Toasts, Not Roasts

Dear Helena,

I keep going to weddings with agonizing toasts. Sometimes they go on forever, with more and more guests getting up and saying really stupid, drawn-out things, severely boring the rest of us. Or toasters say wildly inappropriate things, like my friend’s wife’s brother saying, “For our whole lives my sister could never keep a man longer than two weeks. I’m so happy she finally did.” Or they’re annoyingly self-satisfied, like: “My wonderful son literally has accomplished every goal he set out to accomplish, and now this.”

Now I’m feeling stressed out because my best friend is getting married and I’ve got to give a toast. What is the proper way to toast, in content, length, and spirit? —Nervous Best Man

Dear Nervous Best Man,

It’s common to feel jittery before giving a wedding toast. That’s why some people pay ghostwriters to do it. At ThePerfectToast.com, $155 will get you a customized toast. Founder and senior writer David Pitlik says that during peak wedding season (May through August), the company churns out about 100 speeches a month. I interviewed Pitlik, along with Nato Green, a stand-up comic in San Francisco whose friends frequently ask him to give wedding toasts. Here are their tips.

Be pithy. There’s no need to tell the couple’s entire life history or philosophize about the nature of marriage. “A toast should last one to five minutes,” according to Pitlik.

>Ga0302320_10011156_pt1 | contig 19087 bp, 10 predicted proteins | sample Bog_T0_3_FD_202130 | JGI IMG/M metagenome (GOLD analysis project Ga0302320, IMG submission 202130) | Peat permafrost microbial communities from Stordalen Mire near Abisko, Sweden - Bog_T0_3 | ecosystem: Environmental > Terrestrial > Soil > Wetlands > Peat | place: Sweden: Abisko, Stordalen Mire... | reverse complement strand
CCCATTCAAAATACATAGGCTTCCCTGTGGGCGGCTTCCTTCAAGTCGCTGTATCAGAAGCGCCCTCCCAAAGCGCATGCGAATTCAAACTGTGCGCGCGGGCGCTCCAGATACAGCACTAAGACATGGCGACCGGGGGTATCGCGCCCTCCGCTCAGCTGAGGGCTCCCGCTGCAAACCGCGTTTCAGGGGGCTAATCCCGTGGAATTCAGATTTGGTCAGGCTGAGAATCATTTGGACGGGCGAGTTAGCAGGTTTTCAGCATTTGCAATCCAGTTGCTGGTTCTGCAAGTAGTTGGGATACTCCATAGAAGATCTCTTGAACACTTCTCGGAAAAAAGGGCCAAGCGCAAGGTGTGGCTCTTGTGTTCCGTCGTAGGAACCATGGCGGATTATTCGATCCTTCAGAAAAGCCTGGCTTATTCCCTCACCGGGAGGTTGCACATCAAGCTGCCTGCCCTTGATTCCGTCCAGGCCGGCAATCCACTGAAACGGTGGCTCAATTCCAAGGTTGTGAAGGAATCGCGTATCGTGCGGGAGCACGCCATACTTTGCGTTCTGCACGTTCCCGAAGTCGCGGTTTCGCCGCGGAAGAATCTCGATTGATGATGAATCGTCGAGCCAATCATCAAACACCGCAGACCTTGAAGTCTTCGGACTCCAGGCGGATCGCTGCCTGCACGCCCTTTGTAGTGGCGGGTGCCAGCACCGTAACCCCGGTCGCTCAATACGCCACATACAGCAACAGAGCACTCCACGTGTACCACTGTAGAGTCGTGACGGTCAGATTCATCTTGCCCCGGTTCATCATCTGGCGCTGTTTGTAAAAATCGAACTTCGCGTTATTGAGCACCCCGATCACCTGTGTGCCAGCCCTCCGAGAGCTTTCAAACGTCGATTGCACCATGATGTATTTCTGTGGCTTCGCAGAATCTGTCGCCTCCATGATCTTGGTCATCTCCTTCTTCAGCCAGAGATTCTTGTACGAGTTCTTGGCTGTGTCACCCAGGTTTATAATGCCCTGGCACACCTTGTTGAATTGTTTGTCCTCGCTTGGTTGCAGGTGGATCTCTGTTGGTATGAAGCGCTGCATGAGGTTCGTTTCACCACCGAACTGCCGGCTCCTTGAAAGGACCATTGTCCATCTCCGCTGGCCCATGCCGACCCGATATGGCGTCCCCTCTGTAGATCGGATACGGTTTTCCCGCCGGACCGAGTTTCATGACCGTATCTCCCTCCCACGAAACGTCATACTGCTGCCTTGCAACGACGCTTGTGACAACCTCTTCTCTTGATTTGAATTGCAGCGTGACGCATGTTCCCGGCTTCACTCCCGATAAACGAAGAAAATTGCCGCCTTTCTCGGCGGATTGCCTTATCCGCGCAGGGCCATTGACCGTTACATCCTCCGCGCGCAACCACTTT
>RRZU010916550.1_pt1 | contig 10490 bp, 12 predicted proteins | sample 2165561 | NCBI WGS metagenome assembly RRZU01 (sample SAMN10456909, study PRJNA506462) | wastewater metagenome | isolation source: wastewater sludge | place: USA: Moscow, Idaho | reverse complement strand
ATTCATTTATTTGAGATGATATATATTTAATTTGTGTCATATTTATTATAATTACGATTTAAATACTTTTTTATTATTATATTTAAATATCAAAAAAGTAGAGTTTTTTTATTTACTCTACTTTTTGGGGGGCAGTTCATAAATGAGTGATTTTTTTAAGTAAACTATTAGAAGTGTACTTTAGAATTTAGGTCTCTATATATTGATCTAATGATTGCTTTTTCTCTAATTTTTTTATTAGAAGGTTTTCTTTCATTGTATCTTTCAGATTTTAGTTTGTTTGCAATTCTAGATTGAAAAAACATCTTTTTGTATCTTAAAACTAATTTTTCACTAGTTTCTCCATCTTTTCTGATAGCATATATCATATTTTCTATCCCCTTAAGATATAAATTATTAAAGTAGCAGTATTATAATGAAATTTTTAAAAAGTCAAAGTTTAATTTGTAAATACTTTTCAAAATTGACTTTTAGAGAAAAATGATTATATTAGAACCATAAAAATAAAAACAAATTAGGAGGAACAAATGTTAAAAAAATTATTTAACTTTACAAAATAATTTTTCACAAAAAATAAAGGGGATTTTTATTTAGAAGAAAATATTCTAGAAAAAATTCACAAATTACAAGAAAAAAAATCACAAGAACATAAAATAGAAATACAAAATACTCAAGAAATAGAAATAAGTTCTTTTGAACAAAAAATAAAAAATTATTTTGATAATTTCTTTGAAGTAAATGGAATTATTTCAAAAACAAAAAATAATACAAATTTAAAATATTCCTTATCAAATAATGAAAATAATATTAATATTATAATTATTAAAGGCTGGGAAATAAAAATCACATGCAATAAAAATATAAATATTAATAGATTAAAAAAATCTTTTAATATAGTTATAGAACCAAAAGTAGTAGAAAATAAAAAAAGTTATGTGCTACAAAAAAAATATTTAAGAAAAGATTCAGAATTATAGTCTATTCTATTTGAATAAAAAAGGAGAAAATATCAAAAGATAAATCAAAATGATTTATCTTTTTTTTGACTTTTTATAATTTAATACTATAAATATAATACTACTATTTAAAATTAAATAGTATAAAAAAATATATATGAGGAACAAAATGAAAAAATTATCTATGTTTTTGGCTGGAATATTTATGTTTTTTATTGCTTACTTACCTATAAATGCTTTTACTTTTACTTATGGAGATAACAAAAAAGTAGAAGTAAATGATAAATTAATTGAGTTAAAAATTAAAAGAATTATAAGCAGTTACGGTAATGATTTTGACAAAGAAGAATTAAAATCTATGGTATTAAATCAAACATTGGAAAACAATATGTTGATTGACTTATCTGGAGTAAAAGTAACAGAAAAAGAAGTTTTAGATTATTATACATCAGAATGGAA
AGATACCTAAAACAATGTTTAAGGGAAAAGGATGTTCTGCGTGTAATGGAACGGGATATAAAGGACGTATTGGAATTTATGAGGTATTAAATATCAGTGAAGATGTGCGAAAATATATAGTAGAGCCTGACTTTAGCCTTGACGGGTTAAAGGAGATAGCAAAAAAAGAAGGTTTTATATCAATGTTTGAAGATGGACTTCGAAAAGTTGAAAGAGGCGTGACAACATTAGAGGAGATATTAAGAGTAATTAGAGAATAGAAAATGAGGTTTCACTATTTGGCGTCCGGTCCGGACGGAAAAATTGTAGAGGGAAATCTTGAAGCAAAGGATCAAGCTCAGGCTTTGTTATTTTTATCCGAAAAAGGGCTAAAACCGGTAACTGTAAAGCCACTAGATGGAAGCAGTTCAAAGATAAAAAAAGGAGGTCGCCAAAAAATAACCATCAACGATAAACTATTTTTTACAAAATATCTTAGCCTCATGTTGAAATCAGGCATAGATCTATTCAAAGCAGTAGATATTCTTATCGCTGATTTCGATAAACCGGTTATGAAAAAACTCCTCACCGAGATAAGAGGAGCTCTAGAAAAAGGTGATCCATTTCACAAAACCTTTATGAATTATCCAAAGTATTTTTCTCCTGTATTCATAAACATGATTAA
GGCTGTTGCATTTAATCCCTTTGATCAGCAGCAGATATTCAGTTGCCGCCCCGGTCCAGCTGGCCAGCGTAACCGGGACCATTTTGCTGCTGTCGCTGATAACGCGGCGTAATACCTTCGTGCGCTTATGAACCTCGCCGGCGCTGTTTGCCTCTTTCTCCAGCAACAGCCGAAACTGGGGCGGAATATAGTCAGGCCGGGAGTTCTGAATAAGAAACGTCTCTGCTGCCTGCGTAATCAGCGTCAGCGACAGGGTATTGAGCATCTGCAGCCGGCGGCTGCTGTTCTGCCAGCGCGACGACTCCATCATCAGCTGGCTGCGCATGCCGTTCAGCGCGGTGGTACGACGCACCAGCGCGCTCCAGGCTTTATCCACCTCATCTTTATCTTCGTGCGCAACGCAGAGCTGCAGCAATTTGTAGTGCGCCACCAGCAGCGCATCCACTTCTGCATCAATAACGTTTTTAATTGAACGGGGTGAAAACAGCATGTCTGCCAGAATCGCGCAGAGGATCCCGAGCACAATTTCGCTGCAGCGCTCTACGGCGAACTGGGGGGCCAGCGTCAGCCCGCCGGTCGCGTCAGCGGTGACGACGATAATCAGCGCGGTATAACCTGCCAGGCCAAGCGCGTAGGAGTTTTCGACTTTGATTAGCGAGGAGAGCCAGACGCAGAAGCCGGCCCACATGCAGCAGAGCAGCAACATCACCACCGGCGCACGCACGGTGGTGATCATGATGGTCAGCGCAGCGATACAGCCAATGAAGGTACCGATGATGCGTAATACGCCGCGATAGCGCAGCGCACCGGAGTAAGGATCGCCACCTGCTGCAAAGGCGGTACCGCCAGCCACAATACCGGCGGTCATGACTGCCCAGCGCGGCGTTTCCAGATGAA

Restrain the waterworks. It’s good to get a little choked up: “That guarantees at least half your audience will get emotional, too,” says Pitlik. But don’t allow yourself to become incoherent with emotion, as that’s boring for your audience. Pitlik advises: “It’s OK to take a minute to compose yourself. Take a few deep breaths and a sip of water.”

Focus on the couple. This might seem obvious, but it’s common for people to dwell on their own relationship with the bride or groom. This often happens, says Pitlik, when “the best man sees the marriage as a severing of his relationship with the groom.” Now is not the time to reminisce about your happy bachelor days.

Avoid inappropriate humor. You want to entertain the guests, but you’re addressing a mixed audience that may include the groom’s 90-year-old grandmother as well as his frat buddies. So don’t mention the groom’s days as a pickup artist or the bride’s stint working in a strip joint.

Don’t strain to be funny. Think about why you care about the couple and are glad they’re getting married, then “structure your humor around the points you’re trying to make,” says Green. That’s the best way to strike a balance between funny and tender. If you’re just striving to be funny, “it comes out like Mad Magazine or a Bazooka Joe wrapper,” Green says.

Keep your teasing gentle. “It’s a toast, not a roast,” says Pitlik. Don’t rib the bride or groom about one’s messy divorce or the other’s drinking problem. Case in point: I went to a wedding where the bride had gone down several dress sizes with the help of Weight Watchers. The best man joked that now that she had snagged a husband, she would pile on the pounds. The couple stopped speaking to him shortly afterward.

Limit drinking. If you knock back too many glasses of champagne, you may find yourself flying in the face of all the advice above. You might weep, ramble, or improvise a limerick about your one-night stand with the bride in college. You may think this funny, but no one else will.

Table Manners appears every Wednesday. Have a Table Manners question? Email Helena.